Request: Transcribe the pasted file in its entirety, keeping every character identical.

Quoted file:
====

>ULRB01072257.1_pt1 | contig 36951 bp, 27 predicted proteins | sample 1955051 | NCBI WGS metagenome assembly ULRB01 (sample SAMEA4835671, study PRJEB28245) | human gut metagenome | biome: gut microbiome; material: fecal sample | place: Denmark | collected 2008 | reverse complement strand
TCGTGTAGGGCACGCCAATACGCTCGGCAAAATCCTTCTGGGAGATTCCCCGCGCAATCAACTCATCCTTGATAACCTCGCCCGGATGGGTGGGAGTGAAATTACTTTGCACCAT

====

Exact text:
>ULRB01072257.1_pt1 | contig 36951 bp, 27 predicted proteins | sample 1955051 | NCBI WGS metagenome assembly ULRB01 (sample SAMEA4835671, study PRJEB28245) | human gut metagenome | biome: gut microbiome; material: fecal sample | place: Denmark | collected 2008 | reverse complement strand
TCGTGTAGGGCACGCCAATACGCTCGGCAAAATCCTTCTGGGAGATTCCCCGCGCAATCAACTCATCCTTGATAACCTCGCCCGGATGGGTGGGAGTGAAATTACTTTGCACCAT